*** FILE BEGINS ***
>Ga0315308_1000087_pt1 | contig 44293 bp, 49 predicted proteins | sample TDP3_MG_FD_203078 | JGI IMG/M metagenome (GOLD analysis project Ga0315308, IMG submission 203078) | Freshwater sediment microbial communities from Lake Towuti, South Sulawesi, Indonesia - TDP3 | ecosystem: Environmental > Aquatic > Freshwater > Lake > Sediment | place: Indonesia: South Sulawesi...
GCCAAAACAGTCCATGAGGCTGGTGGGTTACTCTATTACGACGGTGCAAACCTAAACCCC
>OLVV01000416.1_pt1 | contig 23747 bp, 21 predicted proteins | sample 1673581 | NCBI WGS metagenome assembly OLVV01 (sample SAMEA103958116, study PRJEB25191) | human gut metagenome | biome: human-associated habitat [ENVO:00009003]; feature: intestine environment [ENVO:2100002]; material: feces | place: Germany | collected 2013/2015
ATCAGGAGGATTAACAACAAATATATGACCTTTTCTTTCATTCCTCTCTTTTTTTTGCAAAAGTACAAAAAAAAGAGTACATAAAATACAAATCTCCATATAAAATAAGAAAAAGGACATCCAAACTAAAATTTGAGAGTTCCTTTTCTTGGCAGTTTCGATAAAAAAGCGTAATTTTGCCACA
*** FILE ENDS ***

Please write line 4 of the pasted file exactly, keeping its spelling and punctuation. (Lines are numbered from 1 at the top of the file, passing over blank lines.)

ATCAGGAGGATTAACAACAAATATATGACCTTTTCTTTCATTCCTCTCTTTTTTTTGCAAAAGTACAAAAAAAAGAGTACATAAAATACAAATCTCCATATAAAATAAGAAAAAGGACATCCAAACTAAAATTTGAGAGTTCCTTTTCTTGGCAGTTTCGATAAAAAAGCGTAATTTTGCCACA